Skyscrapers in Shanghai’s Lujiazui CBD are shrouded in haze. China is the world’s largest emitter of carbon dioxide and other greenhouse gasses. Photo: Xinhua

It’s not often that Beijing has won plaudits recently from the international community. 

But on Tuesday (September 22) President Xi Jinping recommitted the world’s most populous nation to tackling climate change and offsetting all of its emissions by 2060, stoking a frenzy of excitement from environmental activists and endorsements from global leaders.

Addressing the virtual 75th United Nations General Assembly, Xi vowed to ramp up actions to ensure China’s carbon dioxide emissions will peak in the next decade and further erase the carbon footprint of the world’s second-largest economy by 2060. 

Carbon neutrality refers to balancing CO2 emissions with carbon removal and offsetting. The goal, hailed by Chinese state media as a “planet-size” plan, resonated widely with the Western media and academia. 

Xinhua quoted Oxford’s climate change research center as saying the plan, if fully and transparently enforced, might help the world attain climate change objectives set out in the Paris Accord “way ahead of the original schedule.” 

The state news agency also cited Niklas Hohne, founder of the Berlin-based New Climate Institute, who said that Xi’s carbon neutrality pledge was the most portentous affirmation to augment the Paris Accord, especially after Donald Trump pulled the United States out of the pact. 

A preliminary study by the institute’s Climate Action Tracker noted that China’s endeavor to be carbon neutral by 2060 may help arrest the rise in global emissions by a third by then and help reduce global temperature rise by 0.3 degrees Celsius by 2100.

Xie Zhenhua, China’s former Minister for the Environment and chief negotiator leading the Chinese delegation in the Paris Accord talks, said China might help the world become carbon neutral about five years ahead of the original forecast of 2070.  

The stated aim of the international treaty, which Beijing has also acceded to, is to eliminate worldwide emissions of greenhouse gases by 2100 and cap the global temperature rise within two degrees Celsius compared with the global average in the pre-Industrial Revolution era. 

China will need to double down on the promotion of clean, renewable energy sources to offset its carbon emissions. Photo: Xinhua

Beijing’s 2060 goal of net-zero carbon emissions has, nonetheless, met incredulity with some observers calling it a tall order. 

China discharged more CO2 and other greenhouse gases than any other country in 2019, accounting for 28% of the world’s total. It is also the largest importer of fossil fuel and burns half of the coal used for energy generation worldwide. China’s 2060 target is also ten years later than that of the European Union. 

British energy and renewables consultancy Wood Mackenzie has warned of China’s heavy reliance on fossil fuel and coal-fired power generation.  

“Transitioning hundreds of millions of Chinese households and manufacturers to renewable or clean sources of electricity needs not only political resolve but also prodigious amounts of capital, technology and solutions,” read its report. 

HSBC also noted in a report that concrete, measurable details of Beijing’s 2060 plan were still lacking.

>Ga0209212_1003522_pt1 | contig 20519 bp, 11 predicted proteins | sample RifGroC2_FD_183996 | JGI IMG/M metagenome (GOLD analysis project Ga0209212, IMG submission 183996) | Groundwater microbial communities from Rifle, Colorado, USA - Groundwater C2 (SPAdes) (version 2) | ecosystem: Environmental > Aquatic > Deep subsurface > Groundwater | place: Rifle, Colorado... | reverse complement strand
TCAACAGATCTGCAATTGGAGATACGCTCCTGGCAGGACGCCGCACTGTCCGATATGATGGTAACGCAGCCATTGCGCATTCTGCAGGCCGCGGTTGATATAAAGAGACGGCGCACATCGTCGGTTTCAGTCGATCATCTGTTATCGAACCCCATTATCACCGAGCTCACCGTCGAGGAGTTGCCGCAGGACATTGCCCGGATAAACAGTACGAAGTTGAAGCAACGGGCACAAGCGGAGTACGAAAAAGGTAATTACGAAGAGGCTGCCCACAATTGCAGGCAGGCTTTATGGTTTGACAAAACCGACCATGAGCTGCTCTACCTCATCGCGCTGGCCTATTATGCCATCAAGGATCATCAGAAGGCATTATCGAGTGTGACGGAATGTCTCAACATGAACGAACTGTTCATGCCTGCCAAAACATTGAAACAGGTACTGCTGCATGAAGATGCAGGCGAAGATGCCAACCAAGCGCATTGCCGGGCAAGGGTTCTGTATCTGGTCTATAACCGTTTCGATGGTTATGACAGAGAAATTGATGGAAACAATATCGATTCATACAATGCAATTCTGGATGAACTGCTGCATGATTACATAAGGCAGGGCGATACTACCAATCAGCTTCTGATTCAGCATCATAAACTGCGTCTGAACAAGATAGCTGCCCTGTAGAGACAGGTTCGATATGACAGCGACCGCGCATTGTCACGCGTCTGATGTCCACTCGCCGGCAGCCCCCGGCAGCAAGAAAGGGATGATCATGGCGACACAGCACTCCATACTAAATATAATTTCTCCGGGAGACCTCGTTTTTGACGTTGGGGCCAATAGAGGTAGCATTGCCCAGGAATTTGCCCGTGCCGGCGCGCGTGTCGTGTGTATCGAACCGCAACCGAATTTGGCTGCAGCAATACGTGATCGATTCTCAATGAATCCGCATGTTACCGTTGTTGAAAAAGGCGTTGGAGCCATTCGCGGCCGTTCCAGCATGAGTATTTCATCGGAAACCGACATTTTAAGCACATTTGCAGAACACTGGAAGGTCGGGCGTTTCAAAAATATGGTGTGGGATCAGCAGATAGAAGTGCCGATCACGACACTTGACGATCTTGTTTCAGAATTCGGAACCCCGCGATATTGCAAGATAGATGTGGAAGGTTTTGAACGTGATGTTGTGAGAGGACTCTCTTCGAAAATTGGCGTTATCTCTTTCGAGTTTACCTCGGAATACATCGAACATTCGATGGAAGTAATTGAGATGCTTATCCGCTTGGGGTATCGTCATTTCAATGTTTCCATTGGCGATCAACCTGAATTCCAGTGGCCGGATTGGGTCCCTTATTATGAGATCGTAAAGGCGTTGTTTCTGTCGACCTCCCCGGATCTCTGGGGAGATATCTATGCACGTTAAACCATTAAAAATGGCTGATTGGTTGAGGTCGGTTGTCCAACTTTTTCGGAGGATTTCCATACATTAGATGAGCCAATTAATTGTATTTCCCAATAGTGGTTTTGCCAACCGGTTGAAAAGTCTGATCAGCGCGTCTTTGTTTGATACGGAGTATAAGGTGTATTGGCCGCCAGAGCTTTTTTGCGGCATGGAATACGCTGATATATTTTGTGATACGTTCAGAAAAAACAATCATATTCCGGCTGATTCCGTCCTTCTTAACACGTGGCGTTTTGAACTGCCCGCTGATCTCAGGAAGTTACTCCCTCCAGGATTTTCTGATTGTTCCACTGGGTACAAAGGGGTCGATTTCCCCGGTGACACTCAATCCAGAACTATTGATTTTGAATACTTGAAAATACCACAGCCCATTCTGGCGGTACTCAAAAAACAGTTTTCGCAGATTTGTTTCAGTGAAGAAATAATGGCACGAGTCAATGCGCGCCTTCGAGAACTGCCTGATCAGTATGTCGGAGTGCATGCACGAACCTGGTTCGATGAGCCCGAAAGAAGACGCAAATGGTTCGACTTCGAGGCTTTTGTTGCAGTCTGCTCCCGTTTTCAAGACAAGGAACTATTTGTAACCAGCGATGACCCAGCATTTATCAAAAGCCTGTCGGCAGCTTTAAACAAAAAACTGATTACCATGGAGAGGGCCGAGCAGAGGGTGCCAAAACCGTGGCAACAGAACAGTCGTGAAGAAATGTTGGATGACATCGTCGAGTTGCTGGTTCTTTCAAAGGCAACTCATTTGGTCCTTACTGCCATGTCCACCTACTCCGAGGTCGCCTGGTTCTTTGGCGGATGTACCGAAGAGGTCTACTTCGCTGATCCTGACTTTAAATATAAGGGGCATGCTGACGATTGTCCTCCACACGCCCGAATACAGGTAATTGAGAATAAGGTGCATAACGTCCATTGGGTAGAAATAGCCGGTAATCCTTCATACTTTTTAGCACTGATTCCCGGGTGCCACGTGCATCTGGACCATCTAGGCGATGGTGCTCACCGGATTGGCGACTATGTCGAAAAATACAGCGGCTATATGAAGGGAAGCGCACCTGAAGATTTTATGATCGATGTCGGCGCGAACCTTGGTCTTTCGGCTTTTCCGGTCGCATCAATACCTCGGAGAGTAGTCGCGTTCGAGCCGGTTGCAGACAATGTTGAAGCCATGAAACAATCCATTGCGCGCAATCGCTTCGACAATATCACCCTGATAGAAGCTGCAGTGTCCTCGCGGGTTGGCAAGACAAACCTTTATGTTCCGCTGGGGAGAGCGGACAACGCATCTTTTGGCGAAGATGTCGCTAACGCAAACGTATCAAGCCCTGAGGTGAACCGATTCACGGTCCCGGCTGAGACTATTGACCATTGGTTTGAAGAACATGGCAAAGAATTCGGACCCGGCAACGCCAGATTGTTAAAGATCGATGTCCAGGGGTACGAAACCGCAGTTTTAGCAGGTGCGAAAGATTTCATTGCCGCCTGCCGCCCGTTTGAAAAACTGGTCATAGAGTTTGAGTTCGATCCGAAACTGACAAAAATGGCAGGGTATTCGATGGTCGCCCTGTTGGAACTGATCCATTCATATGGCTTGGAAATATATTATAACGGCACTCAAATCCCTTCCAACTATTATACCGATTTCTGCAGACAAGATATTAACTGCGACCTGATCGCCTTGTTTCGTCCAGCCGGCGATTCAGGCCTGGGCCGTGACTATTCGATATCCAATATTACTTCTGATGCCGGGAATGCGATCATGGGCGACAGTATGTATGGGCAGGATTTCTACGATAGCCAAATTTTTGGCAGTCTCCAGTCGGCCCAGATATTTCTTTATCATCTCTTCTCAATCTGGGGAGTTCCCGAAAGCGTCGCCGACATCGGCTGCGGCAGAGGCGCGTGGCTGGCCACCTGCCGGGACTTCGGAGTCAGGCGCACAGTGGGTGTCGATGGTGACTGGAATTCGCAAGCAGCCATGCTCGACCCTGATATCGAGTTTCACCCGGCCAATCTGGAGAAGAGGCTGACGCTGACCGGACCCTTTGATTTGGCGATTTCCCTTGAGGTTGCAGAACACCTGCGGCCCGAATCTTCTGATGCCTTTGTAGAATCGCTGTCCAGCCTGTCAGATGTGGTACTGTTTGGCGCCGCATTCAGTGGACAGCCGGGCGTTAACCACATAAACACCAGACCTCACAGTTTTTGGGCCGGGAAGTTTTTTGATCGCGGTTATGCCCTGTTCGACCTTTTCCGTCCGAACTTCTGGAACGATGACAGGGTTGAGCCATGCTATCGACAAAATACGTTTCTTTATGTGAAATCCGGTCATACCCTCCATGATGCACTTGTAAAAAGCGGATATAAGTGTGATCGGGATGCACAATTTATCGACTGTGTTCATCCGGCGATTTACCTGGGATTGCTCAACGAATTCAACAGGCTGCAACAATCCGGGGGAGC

Some also point out a build-up of promise fatigue and wonder if announcement of the distant carbon neutrality goal is just Beijing’s bid to burnish its international reputation amid its souring ties with the West. 

A coal worker walks next to wagons amid smog in Huaibei, Anhui province, China, on January 29, 2018. Photo: Reuters / Stringer / File Photo
A coal worker walks next to wagons amid smog in Huaibei, Anhui province, China, on January 29, 2018. Photo: Reuters

It also appears that the soot on Beijing’s energy mix is hard to rub off.

Coal used by coastal power plants at five major Chinese utilities hit 488,800 tonnes in the last week of March, more than double a record low seen on February 10, according to China Coal Transport and Distribution Association.

Though China’s coal uptick was partly in response to a spike in electricity demand as factories restarted after lockdown measures ended in mid-March, April’s coal imports surged 35% to 34.42 million tonnes from a year earlier. That demand, which slipped slightly year-on-year in May, is projected to rise for the rest of the year as the economy stirs back to life.

Despite Beijing’s green mantra, China’s coal consumption in 2019 was up, not down, by 1% year-on-year. That marked the third consecutive annual rise in coal use, perpetuating the dependence on one of the world’s dirtiest energy sources. 

Still, Xinhua has teased observers with greater roles for nuclear and renewables in China’s energy supply as well as the nascent carbon capture technologies as the State Council drafts the 14th Five-Year Plan covering 2020 to 2025. A Xinhua op-ed said China would have “more electric cars, more metro lines, more solar panels, more nuclear power plants and plant more trees as natural carbon removers.”   

It said most populous urban centers such as Beijing, Shanghai, Guangzhou and Shenzhen already boast some of the world’s most extensive metro systems and electric bus fleets to shed their dependence on petroleum. Beijing had since this year greenlighted the construction of more than ten new nuclear reactors, some of which would be designed with indigenous talent and ingenuity. 

Wood Mackenzie’s vice-president for Asia-Pacific Gavin Thompson played up the prospects. 

“Only China may be able to achieve such an ambitious climate change goal,” he said.

“As seen in China’s economic reforms throughout the past four decades, powerful state-level, top-down drive and coordination pay off well and China can count on the same approach to realize emission transformation.”

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